IRS Expands Use of Digital Signatures in Wake of Pandemic, Now Accepts Even a Photo of a Signature

By:
Chris Gaetano
Published Date:
Apr 1, 2020
e-signature-law-firm

The IRS, understanding that many people are unable to travel due to the global pandemic, has expanded what it counts as a valid signature, according to Accounting Today. The IRS already accepts e-signatures on tax documents from both paid preparers and taxpayers. Now, the IRS will, temporarily, also accept images of signatures, either scanned or photographed, and digital signatures on documents related to the determination or collection of tax liability. Beyond this, the agency will also allow its employees to accept documents through email, or through secure messaging services like SecureZip.

These new standards, so far, only apply to extensions of statutes of limitations on assessment or collection, waivers of statutory notices of deficiency and consents to assessment, agreements to specific tax matters or tax liabilities (closing agreements), along with any other statement or form that needs the signature of a taxpayer or representative and is traditionally collected by IRS personnel outside of standard filing procedures (such as a case-specific power of attorney), according to Accounting Today.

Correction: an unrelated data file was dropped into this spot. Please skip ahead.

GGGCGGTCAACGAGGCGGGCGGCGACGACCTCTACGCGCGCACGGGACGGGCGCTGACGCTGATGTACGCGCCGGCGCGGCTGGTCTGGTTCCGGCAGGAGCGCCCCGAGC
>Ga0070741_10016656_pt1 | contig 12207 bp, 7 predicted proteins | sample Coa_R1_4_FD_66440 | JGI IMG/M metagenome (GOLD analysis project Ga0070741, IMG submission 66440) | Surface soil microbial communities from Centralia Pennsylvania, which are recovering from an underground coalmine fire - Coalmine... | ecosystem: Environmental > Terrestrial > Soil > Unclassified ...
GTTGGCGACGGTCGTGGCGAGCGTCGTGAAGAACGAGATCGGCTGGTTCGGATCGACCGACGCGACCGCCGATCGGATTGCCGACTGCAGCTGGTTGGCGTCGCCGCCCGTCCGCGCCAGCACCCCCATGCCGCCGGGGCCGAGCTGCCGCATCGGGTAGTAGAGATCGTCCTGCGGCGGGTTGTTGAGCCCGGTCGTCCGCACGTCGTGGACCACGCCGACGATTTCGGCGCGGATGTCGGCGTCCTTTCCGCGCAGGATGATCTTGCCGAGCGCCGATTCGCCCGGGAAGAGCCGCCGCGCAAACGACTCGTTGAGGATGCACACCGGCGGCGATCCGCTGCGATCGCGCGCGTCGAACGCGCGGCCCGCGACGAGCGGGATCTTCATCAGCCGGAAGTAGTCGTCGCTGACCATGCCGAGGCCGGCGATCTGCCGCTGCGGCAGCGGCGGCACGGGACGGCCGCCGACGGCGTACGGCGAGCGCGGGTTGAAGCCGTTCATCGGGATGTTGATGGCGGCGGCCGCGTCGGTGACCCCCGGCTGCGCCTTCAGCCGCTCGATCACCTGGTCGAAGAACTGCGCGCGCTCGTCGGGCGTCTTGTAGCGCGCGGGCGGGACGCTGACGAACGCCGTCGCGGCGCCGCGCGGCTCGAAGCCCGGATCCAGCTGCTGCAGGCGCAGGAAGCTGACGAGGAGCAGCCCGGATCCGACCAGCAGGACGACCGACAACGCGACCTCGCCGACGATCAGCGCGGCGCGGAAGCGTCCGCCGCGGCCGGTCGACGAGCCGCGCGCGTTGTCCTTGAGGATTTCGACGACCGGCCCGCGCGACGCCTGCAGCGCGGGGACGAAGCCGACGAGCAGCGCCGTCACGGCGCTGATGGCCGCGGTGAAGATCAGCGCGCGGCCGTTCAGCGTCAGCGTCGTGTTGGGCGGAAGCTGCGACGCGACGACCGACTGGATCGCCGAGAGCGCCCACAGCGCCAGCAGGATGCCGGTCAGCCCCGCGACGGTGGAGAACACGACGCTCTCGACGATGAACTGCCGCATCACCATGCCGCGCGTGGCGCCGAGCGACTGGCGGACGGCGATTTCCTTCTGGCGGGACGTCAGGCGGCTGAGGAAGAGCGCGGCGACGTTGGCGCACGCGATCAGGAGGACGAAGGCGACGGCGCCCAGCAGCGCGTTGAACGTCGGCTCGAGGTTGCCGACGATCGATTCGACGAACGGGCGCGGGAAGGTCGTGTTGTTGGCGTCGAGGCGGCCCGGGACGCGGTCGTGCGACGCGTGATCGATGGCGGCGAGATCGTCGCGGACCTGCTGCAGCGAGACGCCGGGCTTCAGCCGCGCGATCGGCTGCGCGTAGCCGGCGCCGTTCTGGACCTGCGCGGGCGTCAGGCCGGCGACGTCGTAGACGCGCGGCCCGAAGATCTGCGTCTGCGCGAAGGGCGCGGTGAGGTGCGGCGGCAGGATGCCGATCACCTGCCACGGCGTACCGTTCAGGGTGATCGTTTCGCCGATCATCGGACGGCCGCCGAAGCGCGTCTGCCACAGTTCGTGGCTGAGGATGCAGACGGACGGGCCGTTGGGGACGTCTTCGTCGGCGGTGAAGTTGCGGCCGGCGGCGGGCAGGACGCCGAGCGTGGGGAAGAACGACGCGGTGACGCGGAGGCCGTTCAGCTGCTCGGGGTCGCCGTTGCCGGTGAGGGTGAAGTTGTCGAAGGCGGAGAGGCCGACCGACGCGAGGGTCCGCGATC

Currently, paid tax preparers are unable to use an e-signature on behalf of their clients when filing New York state tax returns. The NYSSCPA is advocating for legislation (see page 6) to allow them to do so. The global COVID-19 pandemic has not stopped these efforts but, rather, accelerated them. NYSSCPA Executive Director and CEO Joanne S. Barry and President Ita M. Rahilly, on March 24, sent a letter to Gov. Cuomo on this very issue.

"Earlier this week, in order to slow the current pandemic, New York State was put on PAUSE,"  they said in the letter. "Non-essential businesses are closed, gatherings of any size for any reason are cancelled, and all New Yorkers are directed to practice social distancing –by staying home and keeping six feet of space from others when in public. We believe the expanded use of electronic signatures on e-file authorizations forms this tax season could provide an immediate and additional safeguard to mitigate the spread of the novel coronavirus (COVID-19)."

The Trusted Professional will report any new developments in this area.

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